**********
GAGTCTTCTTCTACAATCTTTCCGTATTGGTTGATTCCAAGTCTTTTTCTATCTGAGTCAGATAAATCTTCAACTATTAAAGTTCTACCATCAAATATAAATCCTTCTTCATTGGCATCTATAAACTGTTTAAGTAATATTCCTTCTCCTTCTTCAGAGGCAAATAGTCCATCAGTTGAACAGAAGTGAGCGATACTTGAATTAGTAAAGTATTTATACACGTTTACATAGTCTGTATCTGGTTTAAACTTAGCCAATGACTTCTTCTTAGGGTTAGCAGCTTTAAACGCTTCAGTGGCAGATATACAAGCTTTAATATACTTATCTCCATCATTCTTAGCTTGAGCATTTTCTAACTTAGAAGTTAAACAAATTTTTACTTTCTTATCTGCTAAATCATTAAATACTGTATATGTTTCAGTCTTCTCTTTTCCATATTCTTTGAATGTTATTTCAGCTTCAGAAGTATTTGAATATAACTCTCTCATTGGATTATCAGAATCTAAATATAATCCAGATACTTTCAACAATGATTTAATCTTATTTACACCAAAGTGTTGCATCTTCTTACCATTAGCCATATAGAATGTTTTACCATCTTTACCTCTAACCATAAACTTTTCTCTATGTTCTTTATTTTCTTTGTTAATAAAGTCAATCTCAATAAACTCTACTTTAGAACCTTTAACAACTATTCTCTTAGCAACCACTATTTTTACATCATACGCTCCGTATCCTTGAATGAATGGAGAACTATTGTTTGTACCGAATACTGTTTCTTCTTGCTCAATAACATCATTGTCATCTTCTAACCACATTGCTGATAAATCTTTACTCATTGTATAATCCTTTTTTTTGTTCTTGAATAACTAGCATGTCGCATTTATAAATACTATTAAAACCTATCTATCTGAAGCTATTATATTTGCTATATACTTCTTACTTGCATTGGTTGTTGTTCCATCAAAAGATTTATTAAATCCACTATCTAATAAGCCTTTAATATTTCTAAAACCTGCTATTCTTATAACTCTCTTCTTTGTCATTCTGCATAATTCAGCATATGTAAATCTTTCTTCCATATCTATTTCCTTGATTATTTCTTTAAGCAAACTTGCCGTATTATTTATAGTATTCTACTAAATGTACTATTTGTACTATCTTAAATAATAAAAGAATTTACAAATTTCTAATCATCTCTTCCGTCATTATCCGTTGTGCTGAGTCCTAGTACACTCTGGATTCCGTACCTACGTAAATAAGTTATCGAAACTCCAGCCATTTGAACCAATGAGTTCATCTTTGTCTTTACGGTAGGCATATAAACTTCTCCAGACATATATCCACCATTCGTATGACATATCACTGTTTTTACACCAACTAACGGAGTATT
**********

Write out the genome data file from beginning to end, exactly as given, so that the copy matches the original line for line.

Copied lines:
GAGTCTTCTTCTACAATCTTTCCGTATTGGTTGATTCCAAGTCTTTTTCTATCTGAGTCAGATAAATCTTCAACTATTAAAGTTCTACCATCAAATATAAATCCTTCTTCATTGGCATCTATAAACTGTTTAAGTAATATTCCTTCTCCTTCTTCAGAGGCAAATAGTCCATCAGTTGAACAGAAGTGAGCGATACTTGAATTAGTAAAGTATTTATACACGTTTACATAGTCTGTATCTGGTTTAAACTTAGCCAATGACTTCTTCTTAGGGTTAGCAGCTTTAAACGCTTCAGTGGCAGATATACAAGCTTTAATATACTTATCTCCATCATTCTTAGCTTGAGCATTTTCTAACTTAGAAGTTAAACAAATTTTTACTTTCTTATCTGCTAAATCATTAAATACTGTATATGTTTCAGTCTTCTCTTTTCCATATTCTTTGAATGTTATTTCAGCTTCAGAAGTATTTGAATATAACTCTCTCATTGGATTATCAGAATCTAAATATAATCCAGATACTTTCAACAATGATTTAATCTTATTTACACCAAAGTGTTGCATCTTCTTACCATTAGCCATATAGAATGTTTTACCATCTTTACCTCTAACCATAAACTTTTCTCTATGTTCTTTATTTTCTTTGTTAATAAAGTCAATCTCAATAAACTCTACTTTAGAACCTTTAACAACTATTCTCTTAGCAACCACTATTTTTACATCATACGCTCCGTATCCTTGAATGAATGGAGAACTATTGTTTGTACCGAATACTGTTTCTTCTTGCTCAATAACATCATTGTCATCTTCTAACCACATTGCTGATAAATCTTTACTCATTGTATAATCCTTTTTTTTGTTCTTGAATAACTAGCATGTCGCATTTATAAATACTATTAAAACCTATCTATCTGAAGCTATTATATTTGCTATATACTTCTTACTTGCATTGGTTGTTGTTCCATCAAAAGATTTATTAAATCCACTATCTAATAAGCCTTTAATATTTCTAAAACCTGCTATTCTTATAACTCTCTTCTTTGTCATTCTGCATAATTCAGCATATGTAAATCTTTCTTCCATATCTATTTCCTTGATTATTTCTTTAAGCAAACTTGCCGTATTATTTATAGTATTCTACTAAATGTACTATTTGTACTATCTTAAATAATAAAAGAATTTACAAATTTCTAATCATCTCTTCCGTCATTATCCGTTGTGCTGAGTCCTAGTACACTCTGGATTCCGTACCTACGTAAATAAGTTATCGAAACTCCAGCCATTTGAACCAATGAGTTCATCTTTGTCTTTACGGTAGGCATATAAACTTCTCCAGACATATATCCACCATTCGTATGACATATCACTGTTTTTACACCAACTAACGGAGTATT